Executive summary: we need to 1) make sure that repository content is exposed to mainstream Web search engines in Web-friendly formats and 2) make academic citation more Web-friendly so that people can discovery repository content using everyday tools like Google.

Simple huh?!  No, thought not...

I realise that most of what I say above has been written (by me) on previous occasions in this blog.  I also strongly suspect that variants of this blog entry will continue to appear here for some time to come.

November 06, 2008

Web Development Conference 2008 sponsorship

I'm very pleased to announce that we are sponsoring, and will hopefully be attending, the Web Development Conference being held at the Watershed in Bristol next week:

The Web Developers Conference is an event designed for students of the Web Design degree course at the University of West England.

The BSc (Hons) in Web Design is a course intended to give students all the skills they need to build applications on the web. It has everything from building databases to designing user interfaces, from back end programming to carrying out usability testing. The teaching team intend for students leaving the course to be able to join in the Web 2.0 world as anything they want, from designer through to developer.

The conference is the chance for new and current students to meet people from the Industry. Stories are told, tricks shared and maybe even the chance for students to get those all important industry placements.

We agreed to the sponsorship a while back but it kind of got forgotten about (my fault, not their's) so there's been a bit of a frantic last minute exchange of cheques and so on.  We are sponsoring primarily because it looks like an interesting event run by a local university but obviously, if any students happen to read this and are interested in working for a local educational charity, particularly in the area of Web development, we'd be more than happy to talk to you.

Note that the conference is sold out, so if you haven't got a place, you've missed your chance. Sorry about that!

November 03, 2008

2008 grants - social networking and online identity

We have been very slow in bring you news of our grant funding for 2008.  Sorry about that.  The delay is basically down to getting all of the projects fully signed off by all parties.  Anyway, enough of the excuses...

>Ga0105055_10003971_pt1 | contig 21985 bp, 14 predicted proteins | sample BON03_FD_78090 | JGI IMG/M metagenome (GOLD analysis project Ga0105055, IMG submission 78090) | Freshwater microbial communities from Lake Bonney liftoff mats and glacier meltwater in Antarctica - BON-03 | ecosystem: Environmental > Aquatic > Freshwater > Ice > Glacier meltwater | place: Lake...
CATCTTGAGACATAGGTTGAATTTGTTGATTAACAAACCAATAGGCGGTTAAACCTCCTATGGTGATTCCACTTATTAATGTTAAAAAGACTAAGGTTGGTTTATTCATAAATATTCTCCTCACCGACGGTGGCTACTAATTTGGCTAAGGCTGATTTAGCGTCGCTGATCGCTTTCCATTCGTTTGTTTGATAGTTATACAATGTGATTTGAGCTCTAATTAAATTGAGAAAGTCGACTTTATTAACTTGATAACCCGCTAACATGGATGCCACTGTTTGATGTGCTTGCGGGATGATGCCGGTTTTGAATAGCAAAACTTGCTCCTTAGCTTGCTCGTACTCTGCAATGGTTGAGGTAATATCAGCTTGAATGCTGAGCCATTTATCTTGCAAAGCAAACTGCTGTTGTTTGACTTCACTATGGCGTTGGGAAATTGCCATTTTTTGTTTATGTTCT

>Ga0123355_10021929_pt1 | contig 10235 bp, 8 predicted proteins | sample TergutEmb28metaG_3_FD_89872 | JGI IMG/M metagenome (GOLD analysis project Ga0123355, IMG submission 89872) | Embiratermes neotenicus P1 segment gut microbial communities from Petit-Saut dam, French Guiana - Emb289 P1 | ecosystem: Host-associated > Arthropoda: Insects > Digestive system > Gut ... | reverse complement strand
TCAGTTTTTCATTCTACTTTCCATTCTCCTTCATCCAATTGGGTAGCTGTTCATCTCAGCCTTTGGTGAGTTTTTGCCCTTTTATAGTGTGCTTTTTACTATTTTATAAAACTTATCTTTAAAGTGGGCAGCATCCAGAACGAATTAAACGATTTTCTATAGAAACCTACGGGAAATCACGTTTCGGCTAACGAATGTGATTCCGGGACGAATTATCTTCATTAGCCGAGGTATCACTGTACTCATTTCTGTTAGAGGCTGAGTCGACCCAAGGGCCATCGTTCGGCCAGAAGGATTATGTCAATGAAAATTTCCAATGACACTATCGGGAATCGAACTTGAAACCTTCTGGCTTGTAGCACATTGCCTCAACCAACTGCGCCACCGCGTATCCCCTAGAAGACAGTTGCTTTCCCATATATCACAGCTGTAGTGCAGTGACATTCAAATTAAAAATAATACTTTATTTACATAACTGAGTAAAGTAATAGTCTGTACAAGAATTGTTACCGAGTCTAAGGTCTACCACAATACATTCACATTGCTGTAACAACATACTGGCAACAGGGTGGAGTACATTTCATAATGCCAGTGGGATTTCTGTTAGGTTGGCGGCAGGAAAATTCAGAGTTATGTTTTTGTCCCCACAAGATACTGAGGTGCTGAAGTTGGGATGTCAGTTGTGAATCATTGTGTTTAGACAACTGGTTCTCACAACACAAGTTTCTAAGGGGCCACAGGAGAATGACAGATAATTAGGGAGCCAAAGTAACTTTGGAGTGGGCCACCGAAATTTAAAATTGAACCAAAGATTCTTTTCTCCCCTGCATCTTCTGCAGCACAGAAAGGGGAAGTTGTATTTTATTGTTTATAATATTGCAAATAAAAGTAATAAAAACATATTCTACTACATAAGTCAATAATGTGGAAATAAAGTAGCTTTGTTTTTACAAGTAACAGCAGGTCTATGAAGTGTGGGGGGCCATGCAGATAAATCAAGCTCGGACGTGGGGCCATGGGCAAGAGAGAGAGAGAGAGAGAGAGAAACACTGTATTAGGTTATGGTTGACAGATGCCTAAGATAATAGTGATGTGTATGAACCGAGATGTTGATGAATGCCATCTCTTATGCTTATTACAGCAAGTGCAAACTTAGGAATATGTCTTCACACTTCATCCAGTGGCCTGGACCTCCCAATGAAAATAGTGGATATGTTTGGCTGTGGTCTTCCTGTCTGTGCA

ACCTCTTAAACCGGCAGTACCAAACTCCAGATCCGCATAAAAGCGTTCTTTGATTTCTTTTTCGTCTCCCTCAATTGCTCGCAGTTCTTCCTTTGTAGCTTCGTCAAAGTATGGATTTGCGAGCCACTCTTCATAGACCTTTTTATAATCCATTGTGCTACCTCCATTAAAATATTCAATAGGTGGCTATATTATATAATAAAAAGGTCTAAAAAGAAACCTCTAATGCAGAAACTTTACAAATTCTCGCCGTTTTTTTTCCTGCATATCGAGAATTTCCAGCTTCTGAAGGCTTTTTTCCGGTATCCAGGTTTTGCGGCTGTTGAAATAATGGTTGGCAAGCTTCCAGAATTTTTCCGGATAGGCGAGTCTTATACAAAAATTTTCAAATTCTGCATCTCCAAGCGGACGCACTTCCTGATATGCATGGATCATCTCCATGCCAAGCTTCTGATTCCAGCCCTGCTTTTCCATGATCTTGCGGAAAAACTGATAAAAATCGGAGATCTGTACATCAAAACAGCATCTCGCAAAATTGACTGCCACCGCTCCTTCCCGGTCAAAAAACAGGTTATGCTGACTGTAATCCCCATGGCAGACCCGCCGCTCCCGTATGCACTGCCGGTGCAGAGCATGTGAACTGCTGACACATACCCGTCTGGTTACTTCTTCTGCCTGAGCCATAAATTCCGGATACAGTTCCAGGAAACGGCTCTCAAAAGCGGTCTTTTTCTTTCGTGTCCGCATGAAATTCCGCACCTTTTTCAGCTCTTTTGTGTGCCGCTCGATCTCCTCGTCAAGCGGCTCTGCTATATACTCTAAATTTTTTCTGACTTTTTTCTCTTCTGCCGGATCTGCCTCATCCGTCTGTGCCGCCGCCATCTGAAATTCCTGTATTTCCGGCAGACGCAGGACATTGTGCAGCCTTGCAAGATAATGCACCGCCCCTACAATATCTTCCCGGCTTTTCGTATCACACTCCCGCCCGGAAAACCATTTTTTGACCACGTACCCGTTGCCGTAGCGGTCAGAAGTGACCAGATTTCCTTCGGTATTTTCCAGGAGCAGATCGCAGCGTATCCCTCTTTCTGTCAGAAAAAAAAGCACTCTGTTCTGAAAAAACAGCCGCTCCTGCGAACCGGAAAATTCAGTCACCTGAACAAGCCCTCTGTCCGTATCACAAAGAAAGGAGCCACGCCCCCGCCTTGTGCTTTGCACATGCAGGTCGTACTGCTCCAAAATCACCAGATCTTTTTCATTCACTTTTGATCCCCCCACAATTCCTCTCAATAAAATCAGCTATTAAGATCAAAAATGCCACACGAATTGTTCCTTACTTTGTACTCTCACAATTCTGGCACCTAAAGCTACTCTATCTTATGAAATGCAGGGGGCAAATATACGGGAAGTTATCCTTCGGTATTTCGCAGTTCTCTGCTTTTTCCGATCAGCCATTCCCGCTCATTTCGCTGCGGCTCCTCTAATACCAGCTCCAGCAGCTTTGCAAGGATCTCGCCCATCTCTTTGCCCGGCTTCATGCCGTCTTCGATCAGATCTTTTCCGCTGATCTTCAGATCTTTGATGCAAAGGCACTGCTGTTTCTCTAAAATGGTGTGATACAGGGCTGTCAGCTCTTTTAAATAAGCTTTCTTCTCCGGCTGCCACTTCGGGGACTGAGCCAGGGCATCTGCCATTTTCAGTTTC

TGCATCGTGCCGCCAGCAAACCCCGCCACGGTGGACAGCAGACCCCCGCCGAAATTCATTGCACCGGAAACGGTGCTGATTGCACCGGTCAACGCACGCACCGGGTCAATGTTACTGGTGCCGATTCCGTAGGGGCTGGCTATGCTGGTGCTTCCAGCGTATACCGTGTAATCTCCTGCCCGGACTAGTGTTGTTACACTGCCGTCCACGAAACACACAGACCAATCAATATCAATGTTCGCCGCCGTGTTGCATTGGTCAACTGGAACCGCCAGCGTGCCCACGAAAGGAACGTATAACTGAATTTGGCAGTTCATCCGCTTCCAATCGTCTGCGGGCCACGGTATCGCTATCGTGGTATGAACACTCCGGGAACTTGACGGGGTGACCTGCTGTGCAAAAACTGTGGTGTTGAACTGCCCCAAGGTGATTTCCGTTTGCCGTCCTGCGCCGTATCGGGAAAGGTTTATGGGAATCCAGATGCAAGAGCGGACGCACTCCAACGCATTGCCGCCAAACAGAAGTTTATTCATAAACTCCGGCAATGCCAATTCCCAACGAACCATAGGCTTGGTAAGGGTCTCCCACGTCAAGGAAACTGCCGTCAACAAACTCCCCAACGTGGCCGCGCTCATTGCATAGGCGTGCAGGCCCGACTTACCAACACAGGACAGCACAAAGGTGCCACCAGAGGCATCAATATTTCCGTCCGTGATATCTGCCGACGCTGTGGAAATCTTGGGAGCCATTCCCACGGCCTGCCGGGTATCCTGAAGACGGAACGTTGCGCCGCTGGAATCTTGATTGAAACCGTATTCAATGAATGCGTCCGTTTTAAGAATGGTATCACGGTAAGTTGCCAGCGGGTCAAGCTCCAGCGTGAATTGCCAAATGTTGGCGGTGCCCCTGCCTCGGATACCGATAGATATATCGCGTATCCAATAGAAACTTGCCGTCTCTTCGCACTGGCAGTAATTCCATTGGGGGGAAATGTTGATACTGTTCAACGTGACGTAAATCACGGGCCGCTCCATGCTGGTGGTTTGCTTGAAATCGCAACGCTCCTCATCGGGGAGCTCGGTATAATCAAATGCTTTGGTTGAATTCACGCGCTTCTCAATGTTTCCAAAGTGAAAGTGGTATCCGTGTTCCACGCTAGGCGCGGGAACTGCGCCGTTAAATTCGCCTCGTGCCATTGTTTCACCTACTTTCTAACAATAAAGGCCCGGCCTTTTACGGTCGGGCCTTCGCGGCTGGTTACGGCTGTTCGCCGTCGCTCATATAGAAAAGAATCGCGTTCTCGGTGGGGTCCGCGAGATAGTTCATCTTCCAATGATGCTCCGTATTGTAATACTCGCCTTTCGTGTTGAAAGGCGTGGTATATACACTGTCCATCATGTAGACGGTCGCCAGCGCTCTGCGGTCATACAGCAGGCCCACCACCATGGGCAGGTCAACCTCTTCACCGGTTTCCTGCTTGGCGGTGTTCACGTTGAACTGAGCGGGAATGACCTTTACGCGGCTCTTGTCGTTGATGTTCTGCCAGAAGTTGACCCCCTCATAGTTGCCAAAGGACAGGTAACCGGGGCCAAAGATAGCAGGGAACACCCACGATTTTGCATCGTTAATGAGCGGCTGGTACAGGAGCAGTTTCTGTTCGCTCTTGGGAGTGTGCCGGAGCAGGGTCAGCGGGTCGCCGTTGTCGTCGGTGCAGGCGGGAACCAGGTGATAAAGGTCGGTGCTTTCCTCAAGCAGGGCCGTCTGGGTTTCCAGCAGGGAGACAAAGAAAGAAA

...we are very pleased to be supporting three projects this year, representing, in total, over £200,000 of project funding.  The projects, conducted by University of Edinburgh, King's College London, and University of Reading, all focus on issues associated with social networking and digital identity.

Assisting the W3C in opening social networking data
This two-year project, undertaken by Harry Halpin at the University of Edinburgh, aims to explore the power and utility of royalty-free standards for extensible open social data. This project will help investigate and generate work proposals for opening social data at the Web's foremost standards body, the World Wide Web Consortium (W3C).
Rhizome: exploring strands of online identity in learning, teaching and research
A fourteen month project, led by Dr Steven Warburton of King's College London. The project will use narrative inquiry and scenario mapping to explore the key technical and social elements that impact on the construction of online identities. The work will build a framework for understanding the tools, literacies, and practices needed to create and manage individuals' digital self-representations.
This is me
An eight month project, led by Shirley Williams of the School of Systems Engineering at the University of Reading, will investigate how individuals can be made more aware of their digital identity and how such identities can be developed and enhanced. The project will produce a set of Web-based resources designed to be of use both within the University of Reading and by the wider UK HE community.